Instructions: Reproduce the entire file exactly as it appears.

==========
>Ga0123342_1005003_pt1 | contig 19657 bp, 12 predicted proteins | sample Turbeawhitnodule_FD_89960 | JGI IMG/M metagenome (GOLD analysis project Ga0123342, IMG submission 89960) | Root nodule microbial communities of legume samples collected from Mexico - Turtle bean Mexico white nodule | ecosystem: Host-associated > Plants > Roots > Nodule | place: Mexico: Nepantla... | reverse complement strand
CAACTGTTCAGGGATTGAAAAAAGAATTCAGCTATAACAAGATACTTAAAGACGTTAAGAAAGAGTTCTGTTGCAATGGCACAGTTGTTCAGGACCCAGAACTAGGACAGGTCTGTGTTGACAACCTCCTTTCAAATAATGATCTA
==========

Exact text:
>Ga0123342_1005003_pt1 | contig 19657 bp, 12 predicted proteins | sample Turbeawhitnodule_FD_89960 | JGI IMG/M metagenome (GOLD analysis project Ga0123342, IMG submission 89960) | Root nodule microbial communities of legume samples collected from Mexico - Turtle bean Mexico white nodule | ecosystem: Host-associated > Plants > Roots > Nodule | place: Mexico: Nepantla... | reverse complement strand
CAACTGTTCAGGGATTGAAAAAAGAATTCAGCTATAACAAGATACTTAAAGACGTTAAGAAAGAGTTCTGTTGCAATGGCACAGTTGTTCAGGACCCAGAACTAGGACAGGTCTGTGTTGACAACCTCCTTTCAAATAATGATCTA